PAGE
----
4 Strength Exercises for Trail Runners
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Add these drills to your weekly regimen to galvanize your body for off-road running

If you’re a frequent trail runner, you probably look and feel strong, with your defined quads and ripped calves honed by running on sometimes steep, undulating and uneven terrain. But doing drills to add stability to the joints you use with every foot strike, and strengthening your hamstrings, glutes and supporting muscles will not only make your faster, allow you to go longer and run more efficiently, but they can help you ward off injury as well.

Kirk Warner, an avid trail runner and the strength and running coach with The Run Experience and endurance coach at CrossFit Roots in Boulder, Colo., lays out four moves that’ll make you the best trail runner you can be.

“Ideally, you’d do these in front of a mirror to make sure you’re form stays intact,” Warner says. “But if not, just focus on proper alignment among your joints—ankles, knees, hips and shoulders—maintaining stability in your core as you work through each exercise.”

Warner suggests doing these four exercises on a day off from running or after an easy run.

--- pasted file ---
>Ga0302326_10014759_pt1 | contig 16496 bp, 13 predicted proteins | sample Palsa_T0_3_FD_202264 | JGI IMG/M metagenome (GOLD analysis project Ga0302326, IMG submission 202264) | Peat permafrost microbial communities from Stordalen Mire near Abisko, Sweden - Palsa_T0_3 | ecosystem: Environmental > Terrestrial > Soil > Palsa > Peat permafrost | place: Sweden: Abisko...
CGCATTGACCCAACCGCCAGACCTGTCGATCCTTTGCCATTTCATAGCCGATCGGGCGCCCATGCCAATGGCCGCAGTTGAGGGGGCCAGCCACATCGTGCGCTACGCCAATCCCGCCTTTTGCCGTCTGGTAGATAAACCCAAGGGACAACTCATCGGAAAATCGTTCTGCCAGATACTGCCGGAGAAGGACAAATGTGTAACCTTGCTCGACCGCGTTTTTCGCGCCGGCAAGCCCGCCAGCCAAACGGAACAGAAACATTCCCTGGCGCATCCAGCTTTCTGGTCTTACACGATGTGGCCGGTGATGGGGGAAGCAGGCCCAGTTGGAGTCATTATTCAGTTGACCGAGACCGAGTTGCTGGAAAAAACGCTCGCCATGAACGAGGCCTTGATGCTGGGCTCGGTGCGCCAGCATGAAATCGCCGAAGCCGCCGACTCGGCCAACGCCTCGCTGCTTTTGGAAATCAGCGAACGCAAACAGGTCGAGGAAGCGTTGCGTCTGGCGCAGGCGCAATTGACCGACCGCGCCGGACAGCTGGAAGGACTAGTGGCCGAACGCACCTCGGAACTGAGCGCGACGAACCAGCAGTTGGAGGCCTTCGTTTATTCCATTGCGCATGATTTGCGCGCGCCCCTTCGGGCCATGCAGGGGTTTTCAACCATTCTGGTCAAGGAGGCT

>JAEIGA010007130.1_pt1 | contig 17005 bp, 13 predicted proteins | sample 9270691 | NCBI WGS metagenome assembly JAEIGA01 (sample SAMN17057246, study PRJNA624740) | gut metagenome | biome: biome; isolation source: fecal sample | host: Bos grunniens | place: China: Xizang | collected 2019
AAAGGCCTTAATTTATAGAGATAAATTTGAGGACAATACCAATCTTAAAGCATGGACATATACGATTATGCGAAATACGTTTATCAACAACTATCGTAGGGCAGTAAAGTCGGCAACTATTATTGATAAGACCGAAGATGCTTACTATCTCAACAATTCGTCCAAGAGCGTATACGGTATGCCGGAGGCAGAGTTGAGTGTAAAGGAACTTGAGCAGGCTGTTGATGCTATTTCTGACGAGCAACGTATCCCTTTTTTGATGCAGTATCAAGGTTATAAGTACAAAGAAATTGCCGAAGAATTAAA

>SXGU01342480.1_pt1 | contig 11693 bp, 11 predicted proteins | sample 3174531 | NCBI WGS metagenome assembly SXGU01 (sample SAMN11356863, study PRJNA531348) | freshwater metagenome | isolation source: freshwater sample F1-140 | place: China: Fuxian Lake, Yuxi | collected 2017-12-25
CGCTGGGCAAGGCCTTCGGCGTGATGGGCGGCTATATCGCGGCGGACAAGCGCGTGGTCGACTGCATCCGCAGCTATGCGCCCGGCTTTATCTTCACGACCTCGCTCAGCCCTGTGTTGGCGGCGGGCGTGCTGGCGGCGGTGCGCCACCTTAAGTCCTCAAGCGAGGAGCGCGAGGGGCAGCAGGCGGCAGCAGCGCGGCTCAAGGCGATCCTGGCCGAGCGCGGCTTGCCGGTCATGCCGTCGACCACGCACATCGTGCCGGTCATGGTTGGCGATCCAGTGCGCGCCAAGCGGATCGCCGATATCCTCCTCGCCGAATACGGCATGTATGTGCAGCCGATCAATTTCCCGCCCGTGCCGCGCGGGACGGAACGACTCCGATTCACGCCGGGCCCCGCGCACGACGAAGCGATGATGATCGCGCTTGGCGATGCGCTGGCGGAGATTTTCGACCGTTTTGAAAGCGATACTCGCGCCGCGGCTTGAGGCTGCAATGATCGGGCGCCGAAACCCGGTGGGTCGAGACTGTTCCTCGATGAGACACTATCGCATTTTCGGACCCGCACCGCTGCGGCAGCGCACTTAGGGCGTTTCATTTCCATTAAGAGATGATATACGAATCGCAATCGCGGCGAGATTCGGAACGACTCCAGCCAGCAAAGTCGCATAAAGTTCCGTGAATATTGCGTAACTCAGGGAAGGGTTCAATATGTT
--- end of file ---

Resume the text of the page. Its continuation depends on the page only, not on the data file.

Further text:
1. Step-Ups

Why: Step-ups teach you how to drive one leg at a time to improve running power. They also help build knee, ankle and hip stability, and help strengthen glutes and the whole posterior chain—which is important, Warner says, because runners are generally quad-dominant. These can be done on a box at a gym, on a park bench or even off the edge of a patio deck—with or without dumbbells or kettlebells in each hand.

How: Using a box or bench at a gym, or a picnic table or park bench, start with both feet on the ground. Step up with one foot, keeping the knee and ankle in alignment, and your hips square (picture keeping a level waistband). Step up onto the box and back down. Repeat with the opposite foot, and continue alternating feet. Build up to maintaining good form under fatigue. Do all reps on one leg before switching to the other.